Xurxo,nnThis is a great point that many companies should take note of, especially as they look for solutions to reducing their expenditures under the current economic dark cloud. Certainly, there’s been several visible examples of how offering too many choices to the customer can lead to brand confusion (remember the whole fiasco over the different versions of Vista?).nnI think the problem is that most businesses tend to follow the notion that to ensure a large catch, they should use a bigger net. However, the real key to successfully landing customers is to think more like a lobster fisherman, who places traps designed to catch only lobsters in places where they know the lobsters tend to congregate. Although their catch might be smaller than those who use those big nets, we all know how much more valuable lobsters are compared to most fish catches. In terms of earning traffic, site owners should focus less on catching the non-buying fish and look instead to land the lobsters who’ll stick around and buy their product.

  21. Anonymous says:

    This totally explains why it takes my children 3 years to choose a chocolate bar at the candy counter give up, then go and have an ice cream cone.nnI never had a problem when I was little; it was KitKat, Smarties, Caramilk or Hershey’s.

  22. Anonymous says:

    This is 100% true though it is not always easy to convince the marketing department that this is the case. In order to prove that this works I just ran various A/B tests and always the version with fewer choices collected more conversions. No-one can argue with statistics :-)

  23. Anonymous says:

    Tanveer,nnYou raise an interesting point where advertisers should better segment their audience before inundating them with all the possible options in hope that they’ll be interested in one of them.nnTakes a bit of initial effort, but the value of this strategy will pay off. I’m with you, the lobster trap approach makes so much more sense!

  24. Anonymous says:

    Tell me about it, today the most simple of buying decisions have become challenging because of the vast amounts of choice.nnSometime you almost have to close your eyes and pick something without looking back to keep your sanity. :)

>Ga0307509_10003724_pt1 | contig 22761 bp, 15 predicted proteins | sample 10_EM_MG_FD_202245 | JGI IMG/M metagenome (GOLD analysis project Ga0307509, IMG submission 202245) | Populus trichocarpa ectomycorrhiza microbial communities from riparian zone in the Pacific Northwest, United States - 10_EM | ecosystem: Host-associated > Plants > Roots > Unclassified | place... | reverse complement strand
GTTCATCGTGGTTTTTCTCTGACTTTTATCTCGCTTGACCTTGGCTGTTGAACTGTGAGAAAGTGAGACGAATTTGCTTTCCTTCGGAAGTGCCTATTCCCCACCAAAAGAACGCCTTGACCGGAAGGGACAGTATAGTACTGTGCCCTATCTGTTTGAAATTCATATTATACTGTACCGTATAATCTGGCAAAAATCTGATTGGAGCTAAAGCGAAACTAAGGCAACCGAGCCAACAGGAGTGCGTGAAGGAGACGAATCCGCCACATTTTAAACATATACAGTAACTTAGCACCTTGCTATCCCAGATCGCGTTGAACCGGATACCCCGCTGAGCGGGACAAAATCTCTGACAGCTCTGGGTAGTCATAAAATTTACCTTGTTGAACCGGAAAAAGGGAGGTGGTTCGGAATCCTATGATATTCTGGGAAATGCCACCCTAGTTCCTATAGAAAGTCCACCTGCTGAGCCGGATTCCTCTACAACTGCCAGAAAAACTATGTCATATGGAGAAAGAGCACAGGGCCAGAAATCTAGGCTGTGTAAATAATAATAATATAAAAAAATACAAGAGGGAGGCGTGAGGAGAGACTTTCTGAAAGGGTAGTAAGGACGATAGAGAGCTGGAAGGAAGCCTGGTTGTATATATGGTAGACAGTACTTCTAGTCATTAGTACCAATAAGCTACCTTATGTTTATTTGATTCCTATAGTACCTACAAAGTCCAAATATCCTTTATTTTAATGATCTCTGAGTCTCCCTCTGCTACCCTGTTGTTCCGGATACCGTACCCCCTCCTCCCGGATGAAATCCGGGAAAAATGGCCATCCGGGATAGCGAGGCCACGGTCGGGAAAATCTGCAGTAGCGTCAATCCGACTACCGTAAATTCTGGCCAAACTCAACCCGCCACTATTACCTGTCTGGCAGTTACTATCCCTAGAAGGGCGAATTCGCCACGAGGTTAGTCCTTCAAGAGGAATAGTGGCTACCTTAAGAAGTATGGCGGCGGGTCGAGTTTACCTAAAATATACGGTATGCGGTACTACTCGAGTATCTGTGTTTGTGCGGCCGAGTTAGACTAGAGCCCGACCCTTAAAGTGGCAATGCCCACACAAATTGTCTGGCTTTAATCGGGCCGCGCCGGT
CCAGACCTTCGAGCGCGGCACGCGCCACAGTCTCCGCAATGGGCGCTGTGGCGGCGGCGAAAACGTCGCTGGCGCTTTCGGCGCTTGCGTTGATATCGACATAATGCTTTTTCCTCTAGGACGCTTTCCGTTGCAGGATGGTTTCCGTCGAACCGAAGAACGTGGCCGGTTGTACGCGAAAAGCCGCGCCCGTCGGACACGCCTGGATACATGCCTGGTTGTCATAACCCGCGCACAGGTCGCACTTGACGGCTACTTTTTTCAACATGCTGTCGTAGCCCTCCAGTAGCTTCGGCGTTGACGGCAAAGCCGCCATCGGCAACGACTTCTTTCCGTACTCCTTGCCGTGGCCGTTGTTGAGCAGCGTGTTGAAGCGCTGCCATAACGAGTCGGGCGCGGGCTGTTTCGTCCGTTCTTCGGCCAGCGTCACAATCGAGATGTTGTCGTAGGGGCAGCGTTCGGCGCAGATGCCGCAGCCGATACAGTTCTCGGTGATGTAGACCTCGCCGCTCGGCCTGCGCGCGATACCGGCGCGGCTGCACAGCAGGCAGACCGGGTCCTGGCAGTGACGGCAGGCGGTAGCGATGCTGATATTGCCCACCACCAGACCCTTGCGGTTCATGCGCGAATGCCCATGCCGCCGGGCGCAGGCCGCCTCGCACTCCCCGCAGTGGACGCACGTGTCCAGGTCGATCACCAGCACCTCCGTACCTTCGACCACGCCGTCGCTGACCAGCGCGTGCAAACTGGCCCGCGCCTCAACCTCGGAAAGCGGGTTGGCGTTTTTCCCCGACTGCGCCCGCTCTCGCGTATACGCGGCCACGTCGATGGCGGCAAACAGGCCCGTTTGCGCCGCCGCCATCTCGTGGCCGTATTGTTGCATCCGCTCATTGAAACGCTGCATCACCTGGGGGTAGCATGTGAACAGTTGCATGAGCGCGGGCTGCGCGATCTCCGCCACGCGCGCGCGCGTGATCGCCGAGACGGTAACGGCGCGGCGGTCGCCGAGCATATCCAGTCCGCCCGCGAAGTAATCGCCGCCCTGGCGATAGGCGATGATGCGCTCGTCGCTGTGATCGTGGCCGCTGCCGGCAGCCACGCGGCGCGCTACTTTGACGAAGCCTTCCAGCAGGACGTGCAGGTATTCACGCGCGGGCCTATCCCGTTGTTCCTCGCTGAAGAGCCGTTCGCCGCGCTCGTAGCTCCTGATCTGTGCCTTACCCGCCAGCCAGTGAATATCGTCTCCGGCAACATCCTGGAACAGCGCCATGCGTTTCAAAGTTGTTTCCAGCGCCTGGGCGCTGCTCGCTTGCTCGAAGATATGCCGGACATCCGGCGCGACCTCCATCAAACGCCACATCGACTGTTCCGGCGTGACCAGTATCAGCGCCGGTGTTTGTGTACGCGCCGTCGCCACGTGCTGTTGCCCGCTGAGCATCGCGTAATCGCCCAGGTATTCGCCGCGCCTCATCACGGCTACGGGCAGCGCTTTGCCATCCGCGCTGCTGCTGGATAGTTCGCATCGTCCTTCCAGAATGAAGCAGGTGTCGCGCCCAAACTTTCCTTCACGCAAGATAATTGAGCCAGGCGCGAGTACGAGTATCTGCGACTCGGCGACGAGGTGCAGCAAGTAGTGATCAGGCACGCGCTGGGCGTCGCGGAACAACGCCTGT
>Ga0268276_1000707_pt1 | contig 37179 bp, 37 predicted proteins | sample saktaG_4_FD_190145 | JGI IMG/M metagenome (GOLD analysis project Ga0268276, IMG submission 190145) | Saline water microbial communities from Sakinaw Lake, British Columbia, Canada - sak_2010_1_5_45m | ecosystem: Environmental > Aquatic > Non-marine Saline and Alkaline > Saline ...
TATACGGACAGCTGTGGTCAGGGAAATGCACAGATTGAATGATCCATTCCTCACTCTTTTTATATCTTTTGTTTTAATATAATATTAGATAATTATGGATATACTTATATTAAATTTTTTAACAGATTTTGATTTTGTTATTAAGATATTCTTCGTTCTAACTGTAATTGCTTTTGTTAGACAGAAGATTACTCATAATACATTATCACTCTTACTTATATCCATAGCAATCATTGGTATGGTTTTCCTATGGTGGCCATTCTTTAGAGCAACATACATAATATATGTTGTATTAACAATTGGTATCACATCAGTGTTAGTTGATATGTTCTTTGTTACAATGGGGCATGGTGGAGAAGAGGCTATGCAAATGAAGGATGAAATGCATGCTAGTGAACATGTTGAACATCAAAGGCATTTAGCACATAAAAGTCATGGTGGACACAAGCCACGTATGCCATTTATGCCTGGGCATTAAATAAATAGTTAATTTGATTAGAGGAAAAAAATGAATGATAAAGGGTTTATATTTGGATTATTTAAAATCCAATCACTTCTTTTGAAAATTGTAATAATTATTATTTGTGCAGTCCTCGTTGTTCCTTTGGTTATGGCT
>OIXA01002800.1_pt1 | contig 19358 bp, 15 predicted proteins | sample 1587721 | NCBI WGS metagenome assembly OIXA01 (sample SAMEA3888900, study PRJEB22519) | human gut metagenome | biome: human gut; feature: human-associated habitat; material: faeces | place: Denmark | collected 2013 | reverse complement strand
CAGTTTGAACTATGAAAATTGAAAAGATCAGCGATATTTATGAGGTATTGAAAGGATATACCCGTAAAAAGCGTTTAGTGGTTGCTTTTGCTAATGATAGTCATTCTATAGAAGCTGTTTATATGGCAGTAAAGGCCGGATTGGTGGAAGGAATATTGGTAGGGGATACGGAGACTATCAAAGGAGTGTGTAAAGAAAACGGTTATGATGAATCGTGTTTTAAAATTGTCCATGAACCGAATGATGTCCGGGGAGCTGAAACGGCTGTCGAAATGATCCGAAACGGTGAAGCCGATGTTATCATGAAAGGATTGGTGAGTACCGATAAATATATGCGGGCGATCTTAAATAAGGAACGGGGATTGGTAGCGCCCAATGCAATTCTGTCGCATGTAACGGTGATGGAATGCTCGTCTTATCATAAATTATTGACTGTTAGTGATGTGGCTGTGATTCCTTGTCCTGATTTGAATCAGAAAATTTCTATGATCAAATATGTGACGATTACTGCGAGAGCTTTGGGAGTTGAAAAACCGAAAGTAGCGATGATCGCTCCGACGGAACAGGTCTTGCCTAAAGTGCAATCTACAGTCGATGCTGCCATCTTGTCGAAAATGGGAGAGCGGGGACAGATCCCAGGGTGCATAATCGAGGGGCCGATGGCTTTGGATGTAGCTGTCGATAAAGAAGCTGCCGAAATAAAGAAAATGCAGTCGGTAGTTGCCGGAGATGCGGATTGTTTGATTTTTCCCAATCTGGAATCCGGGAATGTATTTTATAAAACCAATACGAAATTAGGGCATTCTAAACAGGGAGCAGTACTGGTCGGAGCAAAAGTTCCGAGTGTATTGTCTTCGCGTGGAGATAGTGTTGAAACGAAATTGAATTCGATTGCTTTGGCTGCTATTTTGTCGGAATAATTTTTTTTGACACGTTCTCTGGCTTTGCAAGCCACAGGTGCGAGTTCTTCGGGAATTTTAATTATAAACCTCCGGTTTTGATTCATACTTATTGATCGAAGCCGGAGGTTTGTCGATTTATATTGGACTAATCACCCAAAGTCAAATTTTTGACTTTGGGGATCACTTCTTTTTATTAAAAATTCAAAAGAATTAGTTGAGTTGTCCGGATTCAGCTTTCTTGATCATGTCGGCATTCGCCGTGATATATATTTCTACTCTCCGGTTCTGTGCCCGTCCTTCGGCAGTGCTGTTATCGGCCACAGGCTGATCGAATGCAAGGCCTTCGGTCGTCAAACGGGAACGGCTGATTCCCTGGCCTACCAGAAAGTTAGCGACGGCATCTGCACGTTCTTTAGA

25. Anonymous says:

    Debbie,nnThanks for sharing your experience – no one can argue with hard factual data!nnIt’s especially good to have when faced with those that like to “go with their gut”.

  26. Anonymous says:

    This is true and it’s so easy to forget too.nnHere’s a product I built two different landing pages for. One a typical *ugly* – I mean reeally ugly – sales letter and the other is the same text only this time I used a beautiful wordpress template.nn(should I share the urls?? what the heck…) <– me thinkin to myselfnnHere’s the ugly one:nhttp://tamingthegreenbug.com/nnHere’s the cute one:nhttp://tamingthegreenbug.com/BuyBook/nnWhich one do you think converts better? Reply to this comment and tell me what you think converts better and why…nn(There are two main reasons why one converts better. I’ll give candy to whoever gets them right or maybe ice cream… :)nn

  27. Anonymous says:

    I would be interested in how you would suggest applying this to home decor where you have several types of items (ie. wall decor, furniture, lamps, etc). Would I focus on one category of items and rotate the category that is displayed weekly?

  28. Anonymous says: